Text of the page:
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Home / Browse / Harrell (Calhoun County)

Harrell (Calhoun County)

 

Latitude and Longitude:

33°30'36"N 092°23'56"W

Elevation:

203 feet

Area:

0.619 square miles (2010 Census)

Population:

254 (2010 Census)

Incorporation Date:

December 3, 1934

Historical Population as per the U.S. Census:

1810

1820

1830

1840

1850

1860

1870

1880

1890

1900

-

-

-

-

-

-

-

-

-

-

1910

1920

1930

1940

1950

1960

1970

1980

1990

2000

-

-

-

273

342

267

269

302

258

293

2010

 

 

 

 

 

 

 

 

 

254

 

 

 

 

 

 

 

 

 

Established as a railroad depot early in the twentieth century, the town of Harrell is in eastern Calhoun County, about five miles east of Hampton (Calhoun County), the county seat. Harrell still maintains a working sawmill in the twenty-first century.

Calhoun County is part of the Gulf Coastal PlainCaddo lived in these forested hills long before European exploration, and the county contains many reminders of their presence, including two prehistoric mounds and roughly 350 archaeological sites. European explorers entered the area by means of the Ouachita River, but more inland areas like what would become Harrell were not frequented until long after the county was created in 1850.

After the Civil War, northern developers began to purchase land in southern Arkansas to harvest the many hardwood trees that grew there. Railroads were built to carry workers to the trees and the lumber to markets. The Choctaw, Oklahoma, and Gulf Railroad was established for this purpose, and depots were built on the line every few miles in order to keep the steam engines supplied with water and with fuel. The depot that was constructed at the place that would become Harrell was first called Rolyart, probably for a railroad executive or worker. By 1908, the name had been changed to Harrell for Martha Wood Harrell, who operated a boarding house near the depot to provide lodging for railroad personnel. A post office was established there in 1906 and has operated continuously ever since. Methodist and Baptist churches were established, and a one-room schoolhouse was built. The town was incorporated in 1934.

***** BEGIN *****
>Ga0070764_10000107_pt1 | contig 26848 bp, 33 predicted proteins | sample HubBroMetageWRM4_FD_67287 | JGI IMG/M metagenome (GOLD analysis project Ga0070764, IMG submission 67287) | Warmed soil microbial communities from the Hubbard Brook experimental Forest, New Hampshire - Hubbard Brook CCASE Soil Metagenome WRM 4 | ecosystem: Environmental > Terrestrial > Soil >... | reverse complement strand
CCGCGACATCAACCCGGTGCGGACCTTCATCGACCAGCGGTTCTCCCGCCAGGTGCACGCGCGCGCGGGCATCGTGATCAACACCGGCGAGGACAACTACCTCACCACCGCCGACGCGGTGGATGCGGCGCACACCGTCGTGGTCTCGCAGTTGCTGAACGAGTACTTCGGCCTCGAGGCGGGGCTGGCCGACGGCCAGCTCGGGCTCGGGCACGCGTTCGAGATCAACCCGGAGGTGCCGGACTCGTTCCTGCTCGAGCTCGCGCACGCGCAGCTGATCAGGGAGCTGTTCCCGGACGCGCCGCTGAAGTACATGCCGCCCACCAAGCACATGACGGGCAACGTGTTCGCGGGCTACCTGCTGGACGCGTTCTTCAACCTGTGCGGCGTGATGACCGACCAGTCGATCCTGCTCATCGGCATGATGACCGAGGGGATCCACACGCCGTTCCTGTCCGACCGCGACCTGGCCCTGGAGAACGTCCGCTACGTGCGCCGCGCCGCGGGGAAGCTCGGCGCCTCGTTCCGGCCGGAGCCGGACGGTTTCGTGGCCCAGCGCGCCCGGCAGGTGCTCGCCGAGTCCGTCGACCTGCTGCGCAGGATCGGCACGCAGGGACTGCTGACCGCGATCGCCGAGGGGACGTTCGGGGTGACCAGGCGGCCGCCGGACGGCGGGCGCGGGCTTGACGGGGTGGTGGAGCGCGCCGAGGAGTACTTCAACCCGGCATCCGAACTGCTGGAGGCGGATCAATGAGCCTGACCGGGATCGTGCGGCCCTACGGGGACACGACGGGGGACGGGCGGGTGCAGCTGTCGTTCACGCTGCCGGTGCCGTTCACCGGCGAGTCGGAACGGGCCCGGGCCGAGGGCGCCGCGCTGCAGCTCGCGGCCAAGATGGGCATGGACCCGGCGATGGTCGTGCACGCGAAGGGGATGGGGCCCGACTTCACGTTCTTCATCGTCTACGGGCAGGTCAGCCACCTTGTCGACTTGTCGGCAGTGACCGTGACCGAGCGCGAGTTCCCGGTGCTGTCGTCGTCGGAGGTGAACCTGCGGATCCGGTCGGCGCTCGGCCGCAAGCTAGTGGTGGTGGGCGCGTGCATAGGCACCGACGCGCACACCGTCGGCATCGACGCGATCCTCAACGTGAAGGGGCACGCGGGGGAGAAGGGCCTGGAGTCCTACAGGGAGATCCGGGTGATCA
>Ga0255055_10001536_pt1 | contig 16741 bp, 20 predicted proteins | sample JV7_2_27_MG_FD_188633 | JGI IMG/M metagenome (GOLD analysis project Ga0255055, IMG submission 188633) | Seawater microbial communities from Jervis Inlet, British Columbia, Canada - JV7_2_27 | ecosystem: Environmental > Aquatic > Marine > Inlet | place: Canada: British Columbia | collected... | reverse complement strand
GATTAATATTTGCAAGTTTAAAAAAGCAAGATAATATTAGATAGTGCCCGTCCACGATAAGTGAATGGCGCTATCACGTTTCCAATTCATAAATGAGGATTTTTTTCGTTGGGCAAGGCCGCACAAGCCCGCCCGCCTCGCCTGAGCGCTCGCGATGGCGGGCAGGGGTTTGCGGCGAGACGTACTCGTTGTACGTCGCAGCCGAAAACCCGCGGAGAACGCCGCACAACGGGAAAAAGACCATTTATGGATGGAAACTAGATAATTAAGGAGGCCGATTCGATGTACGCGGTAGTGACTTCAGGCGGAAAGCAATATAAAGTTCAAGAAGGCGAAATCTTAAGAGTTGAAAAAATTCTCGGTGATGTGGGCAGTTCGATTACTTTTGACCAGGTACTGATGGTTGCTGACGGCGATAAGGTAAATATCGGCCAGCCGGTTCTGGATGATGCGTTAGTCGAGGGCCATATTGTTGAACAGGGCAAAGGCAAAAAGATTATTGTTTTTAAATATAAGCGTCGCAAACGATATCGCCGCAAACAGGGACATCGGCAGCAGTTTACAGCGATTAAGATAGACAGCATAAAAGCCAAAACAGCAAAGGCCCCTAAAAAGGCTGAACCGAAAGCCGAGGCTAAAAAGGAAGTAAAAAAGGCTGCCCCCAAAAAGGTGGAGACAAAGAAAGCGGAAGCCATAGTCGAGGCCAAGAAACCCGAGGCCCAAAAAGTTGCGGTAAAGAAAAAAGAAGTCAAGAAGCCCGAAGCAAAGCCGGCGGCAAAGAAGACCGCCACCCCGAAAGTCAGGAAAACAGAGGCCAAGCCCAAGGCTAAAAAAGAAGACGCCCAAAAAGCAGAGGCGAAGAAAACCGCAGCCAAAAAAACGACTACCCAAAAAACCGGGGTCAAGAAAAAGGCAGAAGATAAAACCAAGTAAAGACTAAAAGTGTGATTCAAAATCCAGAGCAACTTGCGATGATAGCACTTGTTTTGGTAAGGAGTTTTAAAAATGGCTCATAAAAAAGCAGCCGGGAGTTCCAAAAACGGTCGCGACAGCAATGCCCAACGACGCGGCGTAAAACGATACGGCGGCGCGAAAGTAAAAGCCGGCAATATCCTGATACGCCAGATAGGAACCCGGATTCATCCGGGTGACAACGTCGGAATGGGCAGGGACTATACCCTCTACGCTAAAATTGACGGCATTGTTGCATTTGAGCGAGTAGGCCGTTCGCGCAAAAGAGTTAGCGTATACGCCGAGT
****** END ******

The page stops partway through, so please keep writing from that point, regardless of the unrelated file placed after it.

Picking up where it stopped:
The Choctaw, Oklahoma, and Gulf Railroad was acquired by the Chicago, Rock Island, and Pacific Railroad in 1902. It continued to use the Harrell stop to pick up timber and also began to ship oil from that depot, oil having been discovered in southern Calhoun County in the 1920s. Ironically, the mining and refining of oil led to the decline of the rail industry as travel by automobiles and shipping by trucks became more common. Highway 4, which connects Harrell to Hampton and to Banks (Bradley County), paralleled the Rock Island tracks and eventually made them obsolete. The railroad fell into bankruptcy in the 1970s and ceased all operations in 1980.

Some railroad towns disappeared, but Harrell remained. In the early twenty-first century, it remains home to one sawmill and a handful of trucking firms and churches. Children attend schools of the Hampton School District. The population of Harrell in the 2010 census was 254.

For additional information:
Calhoun County, Arkansas, ArGenWeb Page. http://www.rootsweb.com/~arcalhou/ (accessed August 17, 2013).

Hull, Clifton E. Railroad Stations and Trains through Arkansas and the Southwest. Hart, MO: Whiteriver Productions, 1997.

Steven Teske
Butler Center for Arkansas Studies

Last Updated 11/29/2016

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